I have to mention that even before she had gotten sick she would occasionally tell me that no one would remember her when she was gone, that some people might cry for a day and but they would then soon forget all about her. I of course would tell her that she was very wrong, that there are just too many people who care about her.

I never really knew if she actually believed what she said or if she just wanted reassurance from her fears. However, it warms my heart seeing all the wonderful people here today, friends and family; those who know what a wonderful person she was. People who know that a piece of their heart is gone, a piece that will never completely heal. As part of the honesty between us, Tanya and I would celebrate when the personal flaws that we thought that we had turned out not to exist. Thank you everyone for coming to celebrate with her one more time, in love.


Tanya Weinmann
February 15th, 1972 –
August 9th, 2016


I upgraded the Image Widget plugin for WordPress on one of my sites and, as I’d gotten into the habit of, I didn’t back everything up before updating, oops!  For some reason the upgrade bombed and I was greeted with the dreaded 500 error when trying to load the site.  From past experience I knew that the plugins needed to be disabled so that I could administer the site so I followed the directions on this site (under “Updated Method”).  The site would then load and I then reactivated all the plugins except that the Image Widget died with a fatal error of :

Warning: require_once(/var/www/website/wp-content/plugins/image-widget/freemius/includes/sdk/Freemius.php): failed to open stream: No such file or directory in /var/www/website/wp-content/plugins/image-widget/freemius/includes/class-fs-api.php on line 85

I tried in vane to try and track down the offending code but had no luck; and it doesn’t help that no one seems to own up to using this Freemius program.  What was quite aggravating is that there is no “freemius” directory anywhere, but this turned into part of the solution: why don’t I just recreate it and make everything null?  So I made the folder structure and required files:


And then filled the files thusly:

class Freemius_Api {
public $empty=’empty’;

class Freemius_Api{
function SetClockDiff(){}
function Api(){}
function Test(){}

After entering in the dummy files I was able to fire the plugin back up.  Hopefully the next time the plugin is upgraded it will flush this business out of the system.

DacEasy is Dead

It took longer than it should have to confirm this since Sage has cleverly replaced the now discontinued DacEasy links with Sage 50 links (aka Peachtree).  More here:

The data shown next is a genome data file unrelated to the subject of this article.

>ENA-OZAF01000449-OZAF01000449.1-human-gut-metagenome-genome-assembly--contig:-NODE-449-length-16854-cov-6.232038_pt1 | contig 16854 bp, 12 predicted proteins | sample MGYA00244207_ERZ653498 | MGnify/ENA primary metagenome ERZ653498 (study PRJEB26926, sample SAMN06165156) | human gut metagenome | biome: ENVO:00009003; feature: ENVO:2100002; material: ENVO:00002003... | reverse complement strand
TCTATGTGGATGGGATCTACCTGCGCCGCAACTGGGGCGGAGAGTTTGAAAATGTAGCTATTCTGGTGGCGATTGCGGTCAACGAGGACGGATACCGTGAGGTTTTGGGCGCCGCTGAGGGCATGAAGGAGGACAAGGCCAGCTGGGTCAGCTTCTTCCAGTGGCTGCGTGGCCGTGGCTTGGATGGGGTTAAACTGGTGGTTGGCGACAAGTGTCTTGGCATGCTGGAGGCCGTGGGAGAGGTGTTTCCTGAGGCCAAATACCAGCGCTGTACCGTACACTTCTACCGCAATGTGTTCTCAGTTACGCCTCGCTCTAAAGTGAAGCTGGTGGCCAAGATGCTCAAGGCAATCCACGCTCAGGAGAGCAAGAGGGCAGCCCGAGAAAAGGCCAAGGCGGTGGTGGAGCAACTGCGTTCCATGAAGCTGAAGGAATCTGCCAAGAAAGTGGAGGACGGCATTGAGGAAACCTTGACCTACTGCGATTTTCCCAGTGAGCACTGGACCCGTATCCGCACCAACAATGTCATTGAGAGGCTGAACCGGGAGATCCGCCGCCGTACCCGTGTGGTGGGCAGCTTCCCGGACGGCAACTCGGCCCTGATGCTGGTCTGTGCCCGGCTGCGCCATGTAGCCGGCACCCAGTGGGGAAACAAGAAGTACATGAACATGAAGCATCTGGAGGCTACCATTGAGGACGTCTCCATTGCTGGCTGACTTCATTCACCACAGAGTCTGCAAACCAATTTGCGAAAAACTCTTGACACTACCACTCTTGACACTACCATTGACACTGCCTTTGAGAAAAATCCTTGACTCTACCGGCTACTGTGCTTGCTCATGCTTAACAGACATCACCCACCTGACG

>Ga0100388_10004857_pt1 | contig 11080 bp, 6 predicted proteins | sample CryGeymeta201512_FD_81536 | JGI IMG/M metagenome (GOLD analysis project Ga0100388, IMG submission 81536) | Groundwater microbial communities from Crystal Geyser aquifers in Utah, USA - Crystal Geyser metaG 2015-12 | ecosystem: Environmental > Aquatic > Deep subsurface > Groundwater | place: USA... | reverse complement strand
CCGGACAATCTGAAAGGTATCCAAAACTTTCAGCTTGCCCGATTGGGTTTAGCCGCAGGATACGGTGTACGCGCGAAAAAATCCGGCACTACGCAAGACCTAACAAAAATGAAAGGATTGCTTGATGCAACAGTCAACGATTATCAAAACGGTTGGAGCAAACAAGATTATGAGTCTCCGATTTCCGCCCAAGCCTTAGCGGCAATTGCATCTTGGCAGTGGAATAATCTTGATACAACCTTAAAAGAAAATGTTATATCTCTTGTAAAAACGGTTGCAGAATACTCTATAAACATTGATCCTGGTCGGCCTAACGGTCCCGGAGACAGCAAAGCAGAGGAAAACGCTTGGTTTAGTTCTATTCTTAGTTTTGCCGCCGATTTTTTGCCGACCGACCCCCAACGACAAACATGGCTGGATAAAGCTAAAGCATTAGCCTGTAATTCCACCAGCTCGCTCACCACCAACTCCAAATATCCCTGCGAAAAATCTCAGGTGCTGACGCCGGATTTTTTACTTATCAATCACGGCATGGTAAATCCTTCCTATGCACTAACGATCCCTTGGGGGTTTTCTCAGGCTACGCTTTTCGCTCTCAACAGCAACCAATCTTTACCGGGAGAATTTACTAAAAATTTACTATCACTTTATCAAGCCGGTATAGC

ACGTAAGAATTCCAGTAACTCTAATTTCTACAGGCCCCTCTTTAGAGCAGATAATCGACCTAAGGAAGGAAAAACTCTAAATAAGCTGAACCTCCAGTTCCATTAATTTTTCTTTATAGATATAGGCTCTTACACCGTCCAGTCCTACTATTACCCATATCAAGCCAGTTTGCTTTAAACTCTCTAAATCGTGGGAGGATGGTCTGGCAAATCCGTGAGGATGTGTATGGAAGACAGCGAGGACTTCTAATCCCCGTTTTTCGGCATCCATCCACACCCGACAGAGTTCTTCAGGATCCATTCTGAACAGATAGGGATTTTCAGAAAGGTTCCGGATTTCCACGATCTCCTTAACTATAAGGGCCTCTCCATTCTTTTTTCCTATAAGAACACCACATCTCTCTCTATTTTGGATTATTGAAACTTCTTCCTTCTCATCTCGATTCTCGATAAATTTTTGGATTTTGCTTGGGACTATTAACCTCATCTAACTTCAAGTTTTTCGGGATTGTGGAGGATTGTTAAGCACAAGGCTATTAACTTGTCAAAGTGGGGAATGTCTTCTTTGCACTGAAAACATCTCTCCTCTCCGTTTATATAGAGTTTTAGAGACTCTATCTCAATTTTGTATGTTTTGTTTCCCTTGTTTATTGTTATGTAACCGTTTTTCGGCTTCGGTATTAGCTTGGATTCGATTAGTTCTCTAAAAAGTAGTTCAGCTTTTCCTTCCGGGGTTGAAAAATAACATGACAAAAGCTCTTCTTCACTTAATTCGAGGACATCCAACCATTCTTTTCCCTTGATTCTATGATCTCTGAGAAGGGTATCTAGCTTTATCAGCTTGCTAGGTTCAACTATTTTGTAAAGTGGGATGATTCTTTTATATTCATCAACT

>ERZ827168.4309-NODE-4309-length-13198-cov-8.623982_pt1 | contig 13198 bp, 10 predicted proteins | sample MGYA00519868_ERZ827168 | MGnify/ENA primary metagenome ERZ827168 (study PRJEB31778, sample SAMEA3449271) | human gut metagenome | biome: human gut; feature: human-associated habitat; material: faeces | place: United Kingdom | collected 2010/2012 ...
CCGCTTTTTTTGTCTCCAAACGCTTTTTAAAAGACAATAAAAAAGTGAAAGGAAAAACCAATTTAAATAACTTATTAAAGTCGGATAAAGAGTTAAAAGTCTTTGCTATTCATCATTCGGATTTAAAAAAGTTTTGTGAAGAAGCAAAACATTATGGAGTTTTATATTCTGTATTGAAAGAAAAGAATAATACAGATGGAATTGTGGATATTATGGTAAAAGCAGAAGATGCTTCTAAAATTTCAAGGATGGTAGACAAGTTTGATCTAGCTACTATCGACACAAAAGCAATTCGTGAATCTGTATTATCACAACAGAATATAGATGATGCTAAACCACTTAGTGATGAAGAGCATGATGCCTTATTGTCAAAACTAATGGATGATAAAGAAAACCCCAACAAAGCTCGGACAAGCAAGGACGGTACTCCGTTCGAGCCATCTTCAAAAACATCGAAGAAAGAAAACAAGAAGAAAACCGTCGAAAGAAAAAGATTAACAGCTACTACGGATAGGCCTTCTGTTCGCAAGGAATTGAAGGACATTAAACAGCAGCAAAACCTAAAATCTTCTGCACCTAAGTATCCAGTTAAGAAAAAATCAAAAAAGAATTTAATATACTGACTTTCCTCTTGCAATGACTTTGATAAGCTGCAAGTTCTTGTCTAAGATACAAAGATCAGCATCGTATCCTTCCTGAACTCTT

There seems to be lots of hate for Sage over this, but I guess there wasn’t much of a market for an inferior point-of-sale product that tied into an inferior accounting package (not that I’ve ever heard good things said about Sage 50 which seems to survive based on inertia).

AD RMS Upgrade along with the CA

I had a server running with the 32 version of Server 2008 that I needed to migrate over to the 64 bit version of Windows Server.  The server hosted both our Active Directory Rights Management Server (AD RMS) along with our Microsoft Certificate Server (CA).  I had tried porting it years ago but was unable to get the certificate services to start.  As part of the process I had already ported the RMS DB to SQL.  I decided to give it another try and have some tips in no particular order:

  • First I needed to get certificate services running.  I started by turning off the old server, installing a new Windows Server 2008 64 bit version with the same name.  I then installed certificate services role using the instructions here.  However when I tried to follow the instructions for migrating the database I was getting errors like ‘jet_errmissinglogfile’ or sector size mismatch.  The fix was to copy over a ‘clean’ version of the database from the old server (a copy taken while Certificate Services is stopped), deleting all the files but the database (edb) and starting the service.  (I had also previously imported the original ‘config’ registry entries per the earlier referenced instructions).
  • AD RMS proved a bit more tricky.  First I installed 64 bit version of SQL Express which matched the instance name of the old server.  HOWEVER, the better move would have been to uninstall AD RMS from the old server first.  In this case I had to use ASDI edit to remove the ‘SCP’ section from AD (under Configruation->Services->RightsManagementServices).  I was then able to install and restore my settings (DB and registry).  Be sure to check the functionality of documents secured with RMS and the admin console though.  Of special note is that after upgrading to Server 2012 I needed to run the ‘Update-ADRMS’ utility; it will NOT work right without doing this!